I encourage people considering work entry or re-entry, especially if they have the freedom of some time, to take advantage of training opportunities, to try to be patient enough to look for a job that's going to be rewarding, one that has private group health insurance, and if possible, to find an employer with a private disability insurance policy. With those things in place, the gamble you are making on your health is that if you are able to sustain your efforts for a couple years, should you become disabled and unable to work again, your financial standing will be better than it was before you went back to work. That should be part of the incentive that we're creating for ourselves.
ATN: What about continuing Medicaid and/or Medicare, if someone finally leaves disability and can go back to work but is unable to get insurance through the job?
Ciasullo: Well, the rules are different. Medicaid is attached to SSI, and Medicare is attached to SSDI. Medicare continues for almost 8 years after SSDI benefits have ended. Medicaid is trickier, because it involves both federal and state laws. Under the new Federal work incentives, however, states have the option of providing Medicaid to working people with disabilities whose earnings are too high for them to qualify for Medicaid under other existing rules. The intention -- and we will have to lobby state by state -- is that if I am on SSI and went back to work, I should be able to purchase Medicaid for an affordable price. So if we organize around this effectively, and in this AIDS activists really need to take the lead from our colleagues in the cross-disability community, many of us will have a capacity to buy into a state-sponsored plan even if we're not covered by group health insurance policies.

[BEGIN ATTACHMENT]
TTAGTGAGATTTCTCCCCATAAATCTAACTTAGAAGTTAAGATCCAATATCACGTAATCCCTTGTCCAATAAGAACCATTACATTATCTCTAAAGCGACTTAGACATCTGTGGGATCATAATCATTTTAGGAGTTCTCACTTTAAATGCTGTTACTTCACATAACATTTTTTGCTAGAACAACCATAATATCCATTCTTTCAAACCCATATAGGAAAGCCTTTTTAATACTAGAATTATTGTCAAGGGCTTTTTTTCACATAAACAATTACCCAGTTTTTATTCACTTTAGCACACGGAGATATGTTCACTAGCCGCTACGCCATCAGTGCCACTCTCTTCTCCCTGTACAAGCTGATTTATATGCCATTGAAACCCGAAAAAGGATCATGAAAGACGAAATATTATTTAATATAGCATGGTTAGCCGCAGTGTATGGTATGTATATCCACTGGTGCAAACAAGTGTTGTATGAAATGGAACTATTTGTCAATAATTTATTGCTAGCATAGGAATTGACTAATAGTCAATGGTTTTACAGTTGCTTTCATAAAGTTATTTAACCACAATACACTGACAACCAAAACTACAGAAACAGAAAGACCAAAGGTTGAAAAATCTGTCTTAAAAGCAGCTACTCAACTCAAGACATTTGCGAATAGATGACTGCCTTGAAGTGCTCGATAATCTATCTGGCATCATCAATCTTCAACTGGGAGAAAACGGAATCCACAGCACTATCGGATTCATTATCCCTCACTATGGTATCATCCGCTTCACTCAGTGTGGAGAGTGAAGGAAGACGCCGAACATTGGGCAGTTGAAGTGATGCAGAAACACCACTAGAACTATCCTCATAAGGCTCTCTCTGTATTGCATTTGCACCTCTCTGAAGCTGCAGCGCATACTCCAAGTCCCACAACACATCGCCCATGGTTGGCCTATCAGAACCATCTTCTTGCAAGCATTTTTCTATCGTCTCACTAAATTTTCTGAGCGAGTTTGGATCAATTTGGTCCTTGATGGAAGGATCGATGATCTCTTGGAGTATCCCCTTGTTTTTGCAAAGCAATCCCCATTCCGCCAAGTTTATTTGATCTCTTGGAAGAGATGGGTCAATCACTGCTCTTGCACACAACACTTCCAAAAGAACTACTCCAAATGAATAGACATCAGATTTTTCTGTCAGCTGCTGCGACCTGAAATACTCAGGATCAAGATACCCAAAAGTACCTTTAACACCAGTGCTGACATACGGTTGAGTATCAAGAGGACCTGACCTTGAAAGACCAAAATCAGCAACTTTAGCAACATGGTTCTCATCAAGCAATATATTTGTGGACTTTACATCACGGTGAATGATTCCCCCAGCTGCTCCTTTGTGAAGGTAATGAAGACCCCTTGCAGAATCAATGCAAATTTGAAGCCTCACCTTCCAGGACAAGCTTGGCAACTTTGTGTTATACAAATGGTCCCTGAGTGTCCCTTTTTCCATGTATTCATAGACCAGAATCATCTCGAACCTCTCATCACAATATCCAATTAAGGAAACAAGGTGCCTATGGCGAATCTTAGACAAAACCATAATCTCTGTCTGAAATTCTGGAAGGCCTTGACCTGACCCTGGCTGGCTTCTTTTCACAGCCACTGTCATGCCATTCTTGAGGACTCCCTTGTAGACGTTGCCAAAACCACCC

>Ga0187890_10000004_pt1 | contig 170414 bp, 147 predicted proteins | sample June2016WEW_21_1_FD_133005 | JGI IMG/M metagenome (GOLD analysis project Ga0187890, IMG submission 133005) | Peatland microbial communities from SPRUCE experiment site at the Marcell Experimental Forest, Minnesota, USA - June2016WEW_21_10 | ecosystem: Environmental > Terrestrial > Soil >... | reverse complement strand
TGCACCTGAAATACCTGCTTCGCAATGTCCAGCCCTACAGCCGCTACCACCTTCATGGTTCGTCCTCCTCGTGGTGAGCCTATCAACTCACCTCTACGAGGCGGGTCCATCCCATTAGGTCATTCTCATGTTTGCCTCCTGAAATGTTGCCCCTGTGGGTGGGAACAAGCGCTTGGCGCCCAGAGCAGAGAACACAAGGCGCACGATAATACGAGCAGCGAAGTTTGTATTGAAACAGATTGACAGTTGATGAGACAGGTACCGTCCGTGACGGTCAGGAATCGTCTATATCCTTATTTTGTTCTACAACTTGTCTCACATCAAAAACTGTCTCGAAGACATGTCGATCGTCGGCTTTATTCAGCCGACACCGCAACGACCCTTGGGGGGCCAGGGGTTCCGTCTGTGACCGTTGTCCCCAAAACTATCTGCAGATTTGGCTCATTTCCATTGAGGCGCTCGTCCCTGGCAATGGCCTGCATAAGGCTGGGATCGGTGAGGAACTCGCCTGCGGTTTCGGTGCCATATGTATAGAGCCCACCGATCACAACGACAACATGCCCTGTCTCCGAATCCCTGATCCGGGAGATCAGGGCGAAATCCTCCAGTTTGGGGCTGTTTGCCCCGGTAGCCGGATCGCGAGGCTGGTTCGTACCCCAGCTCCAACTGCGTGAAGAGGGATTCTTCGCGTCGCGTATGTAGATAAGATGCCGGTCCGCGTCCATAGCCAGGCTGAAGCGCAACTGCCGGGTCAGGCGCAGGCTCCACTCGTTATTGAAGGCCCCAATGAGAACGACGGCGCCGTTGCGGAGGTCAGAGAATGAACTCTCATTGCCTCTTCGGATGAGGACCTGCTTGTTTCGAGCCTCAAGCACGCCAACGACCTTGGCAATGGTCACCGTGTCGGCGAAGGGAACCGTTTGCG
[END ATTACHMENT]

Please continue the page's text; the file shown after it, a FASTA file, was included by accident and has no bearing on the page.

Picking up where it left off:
If we're honest with ourselves, many of us who are on disability have energy that we could put to productive use. Most of us who aren't desperately fighting for life right now might have some ability to work with some of our time. Many experts believe that work plays a vital role in maintaining our physical and mental health, that it alleviates depression, contributes to a sense that life has meaning, and keeps us engaged as active participants in our communities. Maybe that work won't be paid employment; it may start with sustained activity that benefits other people as volunteer work or an internship, or it may be school and training.